- P. E. Moingeon, J. L. Lucich, C. C. Stebbins et al., “Complementary roles for CD2 and LFA-1 adhesion pathways during T cell activation,” European Journal of Immunology, vol. 21, no. 3, pp. 605–610, 1991.
- S. Čemerski and A. Shaw, “Immune synapses in T-cell activation,” Current Opinion in Immunology, vol. 18, no. 3, pp. 298–304, 2006.
- K. D. Mossman, G. Campi, J. T. Groves, and M. L. Dustin, “Altered TCR signaling from geometrically repatterned immunological synapses,” Science, vol. 310, no. 5751, pp. 1191–1193, 2005.
- K. H. Lee, A. R. Dinner, C. Tu et al., “The immunological synapse balances T cell receptor signaling and degradation,” Science, vol. 302, no. 5648, pp. 1218–1222, 2003.
- M. L. Dustin and D. Depoil, “New insights into the T cell synapse from single molecule techniques,” Nature Reviews Immunology, vol. 11, no. 10, pp. 672–684, 2011.
- M. L. Dustin, A. K. Chakraborty, and A. S. Shaw, “Understanding the structure and function of the immunological synapse,” Cold Spring Harbor Perspectives in Biology, vol. 2, no. 10, Article ID a002311, 2010.
- T. A. Springer, “Traffic signals for lymphocyte recirculation and leukocyte emigration: the multistep paradigm,” Cell, vol. 76, no. 2, pp. 301–314, 1994.
- S. Ghosh, A. A. Chackerian, C. M. Parker, C. M. Ballantyne, and S. M. Behar, “The LFA-1 adhesion molecule is required for protective immunity during pulmonary Mycobacterium tuberculosis infection,” The Journal of Immunology, vol. 176, no. 8, pp. 4914–4922, 2006.
- T. A. Springer, “Adhesion receptors of the immune system,” Nature, vol. 346, no. 6283, pp. 425–434, 1990.
- T. N. Sims and M. L. Dustin, “The immunological synapse: integrins take the stage,” Immunological Reviews, vol. 186, pp. 100–117, 2002.
- B. A. Lollo, K. W. H. Chan, E. M. Hanson, V. T. Moy, and A. A. Brian, “Direct evidence for two affinity states for lymphocyte function-associated antigen 1 on activated T cells,” The Journal of Biological Chemistry, vol. 268, no. 29, pp. 21693–21700, 1993.
- D. Li, J. J. Molldrem, and Q. Ma, “LFA-1 regulates CD8+ T cell activation via T cell receptor-mediated and LFA-1-mediated Erk1/2 signal pathways,” J Biol Chem, vol. 284, pp. 21001–21010, 2009.
- J. Jacobelli, S. A. Chmura, D. B. Buxton, M. M. Davis, and M. F. Krummel, “A single class II myosin modulates T cell motility and stopping, but not synapse formation,” Nature Immunology, vol. 5, no. 5, pp. 531–538, 2004.
- N. G. Dulyaninova, V. N. Malashkevich, S. C. Almo, and A. R. Bresnick, “Regulation of myosin-IIA assembly and Mts1 binding by heavy chain phosphorylation,” Biochemistry, vol. 44, no. 18, pp. 6867–6876, 2005.
- S. Russell and J. Oliaro, “Compartmentalization in T-cell signalling: membrane microdomains and polarity orchestrate signalling and morphology,” Immunology & Cell Biology, vol. 84, no. 1, pp. 107–113, 2006.
- R. Xavier, S. Rabizadeh, K. Ishiguro et al., “Disc large (Dlg1) complexes in lymphocyte activation,” The Journal of Cell Biology, vol. 166, no. 2, pp. 173–178, 2004.
- A. Ivetic and A. J. Ridley, “Ezrin/radixin/moesin proteins and Rho GTPase signalling in leucocytes,” Immunology, vol. 112, no. 2, pp. 165–176, 2004.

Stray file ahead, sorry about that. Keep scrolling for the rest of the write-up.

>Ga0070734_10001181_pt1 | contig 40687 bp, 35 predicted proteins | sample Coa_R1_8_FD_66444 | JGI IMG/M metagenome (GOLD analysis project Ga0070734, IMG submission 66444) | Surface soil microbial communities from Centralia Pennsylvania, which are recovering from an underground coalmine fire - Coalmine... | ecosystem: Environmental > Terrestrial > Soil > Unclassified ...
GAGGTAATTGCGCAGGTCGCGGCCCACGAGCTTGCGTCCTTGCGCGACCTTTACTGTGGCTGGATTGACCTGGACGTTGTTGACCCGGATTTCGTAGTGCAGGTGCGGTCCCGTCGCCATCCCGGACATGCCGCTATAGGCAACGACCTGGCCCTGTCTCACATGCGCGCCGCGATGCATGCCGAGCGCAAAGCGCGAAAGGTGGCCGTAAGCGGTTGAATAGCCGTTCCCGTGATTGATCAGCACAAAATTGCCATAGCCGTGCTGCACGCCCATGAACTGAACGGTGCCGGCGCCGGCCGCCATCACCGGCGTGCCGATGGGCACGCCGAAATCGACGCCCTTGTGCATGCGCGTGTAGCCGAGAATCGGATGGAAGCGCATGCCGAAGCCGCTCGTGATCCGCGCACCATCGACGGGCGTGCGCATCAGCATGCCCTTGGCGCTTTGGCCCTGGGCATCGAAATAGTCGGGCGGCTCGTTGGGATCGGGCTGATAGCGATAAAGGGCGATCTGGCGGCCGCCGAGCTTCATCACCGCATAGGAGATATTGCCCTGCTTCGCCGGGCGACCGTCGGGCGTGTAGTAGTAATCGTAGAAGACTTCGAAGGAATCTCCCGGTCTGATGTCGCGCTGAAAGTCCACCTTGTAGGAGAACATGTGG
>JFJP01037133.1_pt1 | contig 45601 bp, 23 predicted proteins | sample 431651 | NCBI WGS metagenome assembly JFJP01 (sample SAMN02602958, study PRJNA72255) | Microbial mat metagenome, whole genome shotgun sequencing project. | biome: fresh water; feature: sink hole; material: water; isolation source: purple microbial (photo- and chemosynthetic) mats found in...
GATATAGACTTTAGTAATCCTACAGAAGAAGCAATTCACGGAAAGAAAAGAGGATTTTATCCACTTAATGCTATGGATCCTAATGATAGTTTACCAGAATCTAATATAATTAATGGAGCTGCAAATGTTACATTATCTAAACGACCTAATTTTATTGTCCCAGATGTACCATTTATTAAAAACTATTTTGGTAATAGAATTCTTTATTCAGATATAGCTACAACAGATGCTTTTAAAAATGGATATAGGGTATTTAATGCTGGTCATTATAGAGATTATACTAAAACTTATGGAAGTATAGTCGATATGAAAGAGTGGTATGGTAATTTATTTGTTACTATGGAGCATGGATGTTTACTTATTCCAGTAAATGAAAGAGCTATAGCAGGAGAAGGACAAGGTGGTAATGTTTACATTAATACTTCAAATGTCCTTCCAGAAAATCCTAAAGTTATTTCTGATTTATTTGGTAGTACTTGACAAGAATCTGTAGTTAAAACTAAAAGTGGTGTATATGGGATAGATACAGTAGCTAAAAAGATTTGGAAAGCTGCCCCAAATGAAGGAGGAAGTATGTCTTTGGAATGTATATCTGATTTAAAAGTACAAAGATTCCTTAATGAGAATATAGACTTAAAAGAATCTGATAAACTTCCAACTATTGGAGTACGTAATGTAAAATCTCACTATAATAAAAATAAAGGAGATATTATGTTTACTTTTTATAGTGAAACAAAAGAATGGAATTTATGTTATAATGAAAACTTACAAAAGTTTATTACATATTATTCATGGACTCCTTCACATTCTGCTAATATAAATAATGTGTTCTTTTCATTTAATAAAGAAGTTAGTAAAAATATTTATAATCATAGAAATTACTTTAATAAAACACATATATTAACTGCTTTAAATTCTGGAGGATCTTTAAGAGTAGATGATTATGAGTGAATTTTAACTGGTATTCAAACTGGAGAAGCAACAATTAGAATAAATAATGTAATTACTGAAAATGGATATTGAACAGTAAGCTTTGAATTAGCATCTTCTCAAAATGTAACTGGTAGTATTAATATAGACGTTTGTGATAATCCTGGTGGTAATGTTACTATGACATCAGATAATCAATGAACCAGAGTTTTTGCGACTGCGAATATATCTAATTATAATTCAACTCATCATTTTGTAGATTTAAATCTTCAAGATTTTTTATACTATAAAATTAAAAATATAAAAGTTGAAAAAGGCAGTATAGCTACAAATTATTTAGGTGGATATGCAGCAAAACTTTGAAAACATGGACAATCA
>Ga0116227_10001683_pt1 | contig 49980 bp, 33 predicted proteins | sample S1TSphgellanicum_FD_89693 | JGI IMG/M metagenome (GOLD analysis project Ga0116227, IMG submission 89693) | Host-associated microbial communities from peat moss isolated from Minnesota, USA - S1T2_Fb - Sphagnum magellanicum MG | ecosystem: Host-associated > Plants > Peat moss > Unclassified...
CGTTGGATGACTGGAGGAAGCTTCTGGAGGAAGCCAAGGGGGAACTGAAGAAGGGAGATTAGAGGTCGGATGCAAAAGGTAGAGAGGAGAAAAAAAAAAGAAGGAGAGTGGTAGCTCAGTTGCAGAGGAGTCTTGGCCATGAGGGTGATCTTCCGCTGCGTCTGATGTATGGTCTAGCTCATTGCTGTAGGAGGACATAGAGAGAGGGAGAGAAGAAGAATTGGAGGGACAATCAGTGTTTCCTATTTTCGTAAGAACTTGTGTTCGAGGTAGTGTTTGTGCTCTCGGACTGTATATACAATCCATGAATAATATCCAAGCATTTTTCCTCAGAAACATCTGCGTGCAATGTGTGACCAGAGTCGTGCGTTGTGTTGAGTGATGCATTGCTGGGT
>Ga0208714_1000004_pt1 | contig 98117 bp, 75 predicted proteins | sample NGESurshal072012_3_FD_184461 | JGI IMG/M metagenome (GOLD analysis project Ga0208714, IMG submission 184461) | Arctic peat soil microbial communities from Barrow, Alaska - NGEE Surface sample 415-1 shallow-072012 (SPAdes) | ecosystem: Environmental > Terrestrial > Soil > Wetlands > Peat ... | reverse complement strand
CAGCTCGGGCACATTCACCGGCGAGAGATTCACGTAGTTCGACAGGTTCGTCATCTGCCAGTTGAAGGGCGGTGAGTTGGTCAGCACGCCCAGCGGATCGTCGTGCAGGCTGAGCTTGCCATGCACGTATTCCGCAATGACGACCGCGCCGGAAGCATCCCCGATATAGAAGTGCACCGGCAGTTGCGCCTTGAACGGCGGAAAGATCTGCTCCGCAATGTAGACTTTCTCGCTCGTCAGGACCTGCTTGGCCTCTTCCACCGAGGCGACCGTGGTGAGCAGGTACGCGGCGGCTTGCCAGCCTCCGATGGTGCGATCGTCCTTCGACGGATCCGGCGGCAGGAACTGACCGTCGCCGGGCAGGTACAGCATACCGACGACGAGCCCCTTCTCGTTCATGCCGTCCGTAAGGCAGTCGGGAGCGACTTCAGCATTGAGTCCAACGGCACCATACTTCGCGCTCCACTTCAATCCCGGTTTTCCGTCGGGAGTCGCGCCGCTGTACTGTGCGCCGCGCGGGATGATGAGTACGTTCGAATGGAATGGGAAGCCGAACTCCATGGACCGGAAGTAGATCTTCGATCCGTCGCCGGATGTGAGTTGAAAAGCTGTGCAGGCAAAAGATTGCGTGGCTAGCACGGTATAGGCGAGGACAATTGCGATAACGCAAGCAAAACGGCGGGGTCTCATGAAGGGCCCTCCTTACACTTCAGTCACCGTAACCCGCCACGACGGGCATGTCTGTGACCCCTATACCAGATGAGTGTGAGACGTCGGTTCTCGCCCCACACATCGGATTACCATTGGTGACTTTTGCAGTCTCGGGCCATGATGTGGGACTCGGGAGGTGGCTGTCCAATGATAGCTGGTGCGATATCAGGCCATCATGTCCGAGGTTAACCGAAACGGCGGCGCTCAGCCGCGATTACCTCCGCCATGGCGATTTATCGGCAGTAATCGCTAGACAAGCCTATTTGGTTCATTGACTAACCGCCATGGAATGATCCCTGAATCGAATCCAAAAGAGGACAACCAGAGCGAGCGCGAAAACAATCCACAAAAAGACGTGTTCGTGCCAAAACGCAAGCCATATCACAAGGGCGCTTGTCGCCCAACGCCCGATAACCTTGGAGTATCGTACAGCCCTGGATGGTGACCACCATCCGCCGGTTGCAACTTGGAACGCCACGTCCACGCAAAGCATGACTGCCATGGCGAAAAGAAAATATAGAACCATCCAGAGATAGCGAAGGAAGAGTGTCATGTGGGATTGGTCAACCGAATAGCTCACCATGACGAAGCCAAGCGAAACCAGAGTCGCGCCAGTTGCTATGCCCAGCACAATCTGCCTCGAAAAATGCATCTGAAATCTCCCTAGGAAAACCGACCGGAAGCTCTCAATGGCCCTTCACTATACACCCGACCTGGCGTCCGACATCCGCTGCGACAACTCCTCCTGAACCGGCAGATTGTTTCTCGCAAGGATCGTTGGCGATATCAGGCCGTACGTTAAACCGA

- A. V. Miletic, D. B. Graham, K. Sakata-Sogawa et al., “Vav links the T cell antigen receptor to the actin cytoskeleton and T cell activation independently of intrinsic guanine nucleotide exchange activity,” PLoS One, vol. 4, no. 8, Article ID e6599, 2009.
- K. D. Fischer, K. Tedford, and J. M. Penninger, “Vav links antigen-receptor signaling to the actin cytoskeleton,” Seminars in Immunology, vol. 10, no. 4, pp. 317–327, 1998.
- S. Audebert, C. Navarro, C. Nourry et al., “Mammalian scribble forms a tight complex with the βPIX exchange factor,” Current Biology, vol. 14, no. 11, pp. 987–995, 2004.
- R. Ahmed, M. J. Bevan, S. L. Reiner, and D. T. Fearon, “The precursors of memory: models and controversies,” Nature Reviews Immunology, vol. 9, no. 9, pp. 662–668, 2009.
- S. Feau and S. P. Schoenberger, “Immunology: ex uno plura,” Science, vol. 323, no. 5913, pp. 466–467, 2009.
- S. C. Jameson and D. Masopust, “Diversity in T cell memory: an embarrassment of riches,” Immunity, vol. 31, no. 6, pp. 859–871, 2009.
- S. M. Kaech and E. J. Wherry, “Heterogeneity and cell-fate decisions in effector and memory CD8+ T cell differentiation during viral infection,” Immunity, vol. 27, pp. 393–405, 2007.
- O. Leavy, “Lymphocyte activation: unequal inheritance initiates T-cell diversity,” Nature Reviews Immunology, vol. 7, no. 4, p. 247, 2007.
- D. R. Littman and H. Singh, “Asymmetry and immune memory,” Science, vol. 315, no. 5819, pp. 1673–1674, 2007.
- D. M. Catron, L. K. Rusch, J. Hataye, A. A. Itano, and M. K. Jenkins, “CD4+ T cells that enter the draining lymph nodes after antigen injection participate in the primary response and become central-memory cells,” The Journal of Experimental Medicine, vol. 203, no. 4, pp. 1045–1054, 2006.
- S. L. Reiner, F. Sallusto, and A. Lanzavecchia, “Division of Labor with a workforce of one: challenges in specifying effector and memory T cell fate,” Science, vol. 317, no. 5838, pp. 622–625, 2007.